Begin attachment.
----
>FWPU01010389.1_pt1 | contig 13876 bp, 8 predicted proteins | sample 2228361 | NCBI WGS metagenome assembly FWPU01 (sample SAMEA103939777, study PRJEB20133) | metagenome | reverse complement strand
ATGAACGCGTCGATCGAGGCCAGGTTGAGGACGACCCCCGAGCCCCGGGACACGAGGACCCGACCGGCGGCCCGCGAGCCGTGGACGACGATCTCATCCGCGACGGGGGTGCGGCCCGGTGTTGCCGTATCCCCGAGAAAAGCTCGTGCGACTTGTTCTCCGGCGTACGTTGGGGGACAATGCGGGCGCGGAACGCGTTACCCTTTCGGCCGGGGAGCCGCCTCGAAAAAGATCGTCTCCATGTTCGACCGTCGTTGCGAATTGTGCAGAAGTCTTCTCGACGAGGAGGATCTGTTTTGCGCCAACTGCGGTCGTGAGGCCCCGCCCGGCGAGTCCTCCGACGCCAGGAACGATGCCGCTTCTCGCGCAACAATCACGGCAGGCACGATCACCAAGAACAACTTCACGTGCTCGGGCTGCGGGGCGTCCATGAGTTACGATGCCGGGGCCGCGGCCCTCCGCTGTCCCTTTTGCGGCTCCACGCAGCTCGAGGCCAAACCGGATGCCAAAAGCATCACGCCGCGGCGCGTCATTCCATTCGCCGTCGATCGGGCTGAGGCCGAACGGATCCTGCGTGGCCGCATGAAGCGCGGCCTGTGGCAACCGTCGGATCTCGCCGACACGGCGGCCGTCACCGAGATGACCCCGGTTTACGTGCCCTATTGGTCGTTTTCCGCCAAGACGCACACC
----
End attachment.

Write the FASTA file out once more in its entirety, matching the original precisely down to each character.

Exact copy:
>FWPU01010389.1_pt1 | contig 13876 bp, 8 predicted proteins | sample 2228361 | NCBI WGS metagenome assembly FWPU01 (sample SAMEA103939777, study PRJEB20133) | metagenome | reverse complement strand
ATGAACGCGTCGATCGAGGCCAGGTTGAGGACGACCCCCGAGCCCCGGGACACGAGGACCCGACCGGCGGCCCGCGAGCCGTGGACGACGATCTCATCCGCGACGGGGGTGCGGCCCGGTGTTGCCGTATCCCCGAGAAAAGCTCGTGCGACTTGTTCTCCGGCGTACGTTGGGGGACAATGCGGGCGCGGAACGCGTTACCCTTTCGGCCGGGGAGCCGCCTCGAAAAAGATCGTCTCCATGTTCGACCGTCGTTGCGAATTGTGCAGAAGTCTTCTCGACGAGGAGGATCTGTTTTGCGCCAACTGCGGTCGTGAGGCCCCGCCCGGCGAGTCCTCCGACGCCAGGAACGATGCCGCTTCTCGCGCAACAATCACGGCAGGCACGATCACCAAGAACAACTTCACGTGCTCGGGCTGCGGGGCGTCCATGAGTTACGATGCCGGGGCCGCGGCCCTCCGCTGTCCCTTTTGCGGCTCCACGCAGCTCGAGGCCAAACCGGATGCCAAAAGCATCACGCCGCGGCGCGTCATTCCATTCGCCGTCGATCGGGCTGAGGCCGAACGGATCCTGCGTGGCCGCATGAAGCGCGGCCTGTGGCAACCGTCGGATCTCGCCGACACGGCGGCCGTCACCGAGATGACCCCGGTTTACGTGCCCTATTGGTCGTTTTCCGCCAAGACGCACACC